An ideology is taking over the West that is both very spiritual and self-consciously anti-Christian. It intends, ever so subtly, without ever saying so explicitly, to grind the gospel into the dustbin of history. The 1960s was an incredibly formative decade. In 1962, Mircea Eliade, the world expert on comparative religions, observed: “Western thought [he meant Christendom] can no longer maintain itself in this splendid isolation from a confrontation with the ‘unknown,’ the ‘outsiders.’” As if on cue, the “Fab Four” met the Maharishi and introduced the “wisdom of the East” to popular Western culture. In the same decade, the “Death of God” theology arose, which turned out not to be the final triumph of secular humanism over the God of the Bible but instead the arrival of “the new polytheism” in the rebirth of the gods and goddesses of ancient Greece and Rome. Bob Dylan sang, “The Times They Are A’Changin,” and we heard for the first time of the “dawning of the Age of Aquarius,” an age of pagan utopian spirituality. This was the age when many became aware of the ancient heresy of Gnosticism through the discovery of ancient Gnostic texts and the psychological theories of the modern, very spiritual Gnostic Carl Jung, who called Christian orthodoxy “systematic blindness.” Jung followed the ancient Gnostic god Abraxas, half man, half beast, as a deity higher than both the Christian God and the Devil. His secular biographer recently stated that Jung, like the Roman Emperor Julian in the fourth century AD, succeeded in turning the Western world back to paganism.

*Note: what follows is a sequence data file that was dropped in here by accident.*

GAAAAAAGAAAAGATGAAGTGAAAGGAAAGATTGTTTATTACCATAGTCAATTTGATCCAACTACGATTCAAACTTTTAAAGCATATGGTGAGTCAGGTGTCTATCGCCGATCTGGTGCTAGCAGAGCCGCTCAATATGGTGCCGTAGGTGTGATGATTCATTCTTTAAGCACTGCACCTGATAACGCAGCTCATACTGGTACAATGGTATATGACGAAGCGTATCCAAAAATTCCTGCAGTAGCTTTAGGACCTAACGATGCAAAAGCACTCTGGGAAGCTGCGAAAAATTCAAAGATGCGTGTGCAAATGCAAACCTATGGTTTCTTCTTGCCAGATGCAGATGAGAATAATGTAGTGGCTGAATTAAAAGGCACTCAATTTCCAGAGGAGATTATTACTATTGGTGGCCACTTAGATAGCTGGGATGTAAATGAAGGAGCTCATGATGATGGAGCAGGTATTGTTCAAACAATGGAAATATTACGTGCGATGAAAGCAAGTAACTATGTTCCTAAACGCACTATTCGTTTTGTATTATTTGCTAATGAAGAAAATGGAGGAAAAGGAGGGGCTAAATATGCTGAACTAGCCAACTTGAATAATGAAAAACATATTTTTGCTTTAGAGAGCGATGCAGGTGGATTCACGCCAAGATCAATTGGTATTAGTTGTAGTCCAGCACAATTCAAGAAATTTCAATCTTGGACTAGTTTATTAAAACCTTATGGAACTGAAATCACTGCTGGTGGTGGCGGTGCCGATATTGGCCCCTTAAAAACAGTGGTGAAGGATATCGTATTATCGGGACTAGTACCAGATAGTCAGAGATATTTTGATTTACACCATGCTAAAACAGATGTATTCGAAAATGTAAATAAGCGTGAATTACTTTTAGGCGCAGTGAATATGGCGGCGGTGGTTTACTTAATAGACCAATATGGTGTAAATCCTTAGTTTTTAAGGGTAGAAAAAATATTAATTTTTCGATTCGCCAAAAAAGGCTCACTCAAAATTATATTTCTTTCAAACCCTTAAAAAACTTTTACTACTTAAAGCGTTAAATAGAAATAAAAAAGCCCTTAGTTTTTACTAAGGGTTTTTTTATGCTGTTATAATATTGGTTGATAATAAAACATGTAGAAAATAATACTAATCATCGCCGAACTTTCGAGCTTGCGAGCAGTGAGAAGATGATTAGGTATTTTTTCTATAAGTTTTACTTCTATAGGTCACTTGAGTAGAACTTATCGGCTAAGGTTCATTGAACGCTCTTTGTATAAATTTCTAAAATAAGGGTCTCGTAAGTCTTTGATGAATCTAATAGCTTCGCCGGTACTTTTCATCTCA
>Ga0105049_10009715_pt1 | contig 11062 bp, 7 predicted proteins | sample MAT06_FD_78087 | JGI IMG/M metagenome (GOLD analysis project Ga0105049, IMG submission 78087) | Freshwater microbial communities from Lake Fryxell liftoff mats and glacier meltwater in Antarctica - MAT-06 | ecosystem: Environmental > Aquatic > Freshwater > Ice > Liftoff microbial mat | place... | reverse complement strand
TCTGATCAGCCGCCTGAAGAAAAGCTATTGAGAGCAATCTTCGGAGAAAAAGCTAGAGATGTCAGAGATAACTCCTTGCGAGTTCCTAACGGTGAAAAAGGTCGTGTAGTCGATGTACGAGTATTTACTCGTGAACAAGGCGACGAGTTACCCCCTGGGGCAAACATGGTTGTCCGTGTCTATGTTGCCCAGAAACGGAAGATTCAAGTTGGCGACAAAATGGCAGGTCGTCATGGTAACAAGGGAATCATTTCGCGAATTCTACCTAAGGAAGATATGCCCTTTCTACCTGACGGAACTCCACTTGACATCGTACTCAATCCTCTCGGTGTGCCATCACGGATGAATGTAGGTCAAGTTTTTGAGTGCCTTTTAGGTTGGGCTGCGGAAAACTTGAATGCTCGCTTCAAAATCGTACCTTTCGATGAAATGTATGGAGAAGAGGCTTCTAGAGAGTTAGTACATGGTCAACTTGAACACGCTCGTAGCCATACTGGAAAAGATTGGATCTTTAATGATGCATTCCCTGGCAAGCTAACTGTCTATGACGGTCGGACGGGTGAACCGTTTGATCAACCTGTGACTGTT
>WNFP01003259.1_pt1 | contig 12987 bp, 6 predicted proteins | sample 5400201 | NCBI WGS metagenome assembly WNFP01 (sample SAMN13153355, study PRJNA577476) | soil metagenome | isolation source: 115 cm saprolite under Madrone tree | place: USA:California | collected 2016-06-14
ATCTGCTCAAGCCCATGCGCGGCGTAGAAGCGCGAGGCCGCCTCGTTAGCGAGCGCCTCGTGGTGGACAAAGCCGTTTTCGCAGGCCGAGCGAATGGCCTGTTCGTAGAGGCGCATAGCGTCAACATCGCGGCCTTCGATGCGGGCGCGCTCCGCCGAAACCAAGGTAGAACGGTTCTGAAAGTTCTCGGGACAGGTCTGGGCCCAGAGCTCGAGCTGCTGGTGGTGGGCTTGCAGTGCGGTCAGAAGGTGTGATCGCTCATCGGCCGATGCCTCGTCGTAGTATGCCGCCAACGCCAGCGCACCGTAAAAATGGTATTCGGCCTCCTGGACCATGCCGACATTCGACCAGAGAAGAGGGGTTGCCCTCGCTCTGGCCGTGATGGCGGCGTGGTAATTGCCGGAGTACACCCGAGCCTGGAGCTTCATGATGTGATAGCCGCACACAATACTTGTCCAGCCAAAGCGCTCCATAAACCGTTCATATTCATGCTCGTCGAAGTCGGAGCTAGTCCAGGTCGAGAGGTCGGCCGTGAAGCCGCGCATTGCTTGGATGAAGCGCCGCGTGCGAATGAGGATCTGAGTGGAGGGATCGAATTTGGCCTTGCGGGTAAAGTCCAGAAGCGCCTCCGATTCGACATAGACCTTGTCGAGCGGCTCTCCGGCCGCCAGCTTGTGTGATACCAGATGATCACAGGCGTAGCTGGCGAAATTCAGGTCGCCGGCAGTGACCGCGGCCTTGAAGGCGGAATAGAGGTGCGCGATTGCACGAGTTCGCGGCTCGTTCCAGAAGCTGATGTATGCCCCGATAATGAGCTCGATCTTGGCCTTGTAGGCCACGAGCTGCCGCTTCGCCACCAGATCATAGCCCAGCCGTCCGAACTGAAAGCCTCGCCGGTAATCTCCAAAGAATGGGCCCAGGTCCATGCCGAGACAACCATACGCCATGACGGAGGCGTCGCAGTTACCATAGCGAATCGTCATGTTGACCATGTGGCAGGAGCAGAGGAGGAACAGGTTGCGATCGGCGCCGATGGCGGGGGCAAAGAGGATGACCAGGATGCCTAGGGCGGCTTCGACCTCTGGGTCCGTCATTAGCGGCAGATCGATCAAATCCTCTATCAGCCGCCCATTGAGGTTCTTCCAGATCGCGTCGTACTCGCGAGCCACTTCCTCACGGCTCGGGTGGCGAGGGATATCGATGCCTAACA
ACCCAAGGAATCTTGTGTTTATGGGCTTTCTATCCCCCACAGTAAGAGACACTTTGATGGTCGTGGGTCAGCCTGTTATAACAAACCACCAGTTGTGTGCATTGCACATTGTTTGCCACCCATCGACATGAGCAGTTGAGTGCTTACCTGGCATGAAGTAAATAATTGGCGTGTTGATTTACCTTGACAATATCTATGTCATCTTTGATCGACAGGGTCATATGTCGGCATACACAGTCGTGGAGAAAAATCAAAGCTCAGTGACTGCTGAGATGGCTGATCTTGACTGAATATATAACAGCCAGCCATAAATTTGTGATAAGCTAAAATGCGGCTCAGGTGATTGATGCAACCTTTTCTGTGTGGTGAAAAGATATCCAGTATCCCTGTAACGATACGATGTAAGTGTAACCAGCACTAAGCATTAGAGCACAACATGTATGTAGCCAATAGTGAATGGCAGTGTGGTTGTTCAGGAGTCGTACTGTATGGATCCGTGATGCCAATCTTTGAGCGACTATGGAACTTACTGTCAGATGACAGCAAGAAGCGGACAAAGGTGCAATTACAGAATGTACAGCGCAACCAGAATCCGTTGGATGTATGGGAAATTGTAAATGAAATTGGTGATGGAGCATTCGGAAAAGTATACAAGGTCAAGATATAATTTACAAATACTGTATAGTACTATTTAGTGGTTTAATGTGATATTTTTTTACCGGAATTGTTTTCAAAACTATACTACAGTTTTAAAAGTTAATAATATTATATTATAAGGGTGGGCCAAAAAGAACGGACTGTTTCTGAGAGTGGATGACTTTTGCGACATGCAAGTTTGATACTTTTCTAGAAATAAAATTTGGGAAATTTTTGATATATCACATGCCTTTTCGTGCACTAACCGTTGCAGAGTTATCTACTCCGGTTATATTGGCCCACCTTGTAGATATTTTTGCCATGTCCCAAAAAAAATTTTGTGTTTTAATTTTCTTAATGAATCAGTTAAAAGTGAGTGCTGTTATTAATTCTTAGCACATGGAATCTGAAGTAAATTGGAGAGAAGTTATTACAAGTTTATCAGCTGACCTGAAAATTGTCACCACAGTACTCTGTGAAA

The results of this pagan invasion of the West are stunning. In August 2009, Newsweek announced that “we are all Hindus now,” meaning that the Western “Christian” soul has been profoundly and definitively altered by Eastern spiritual one-ism, the seductive message of which is bound up in the Hindu word advaita, meaning “not two.” Here is the massive clash of two fundamentally opposed worldviews. Whereas Scripture affirms two-ism (the Creator/creature distinction and all the distinctions God creates in the cosmos He made), Hindu one-ism categorically affirms that things are “not two” but “one.” In a cosmos without a Creator, all distinctions collapse and man is god.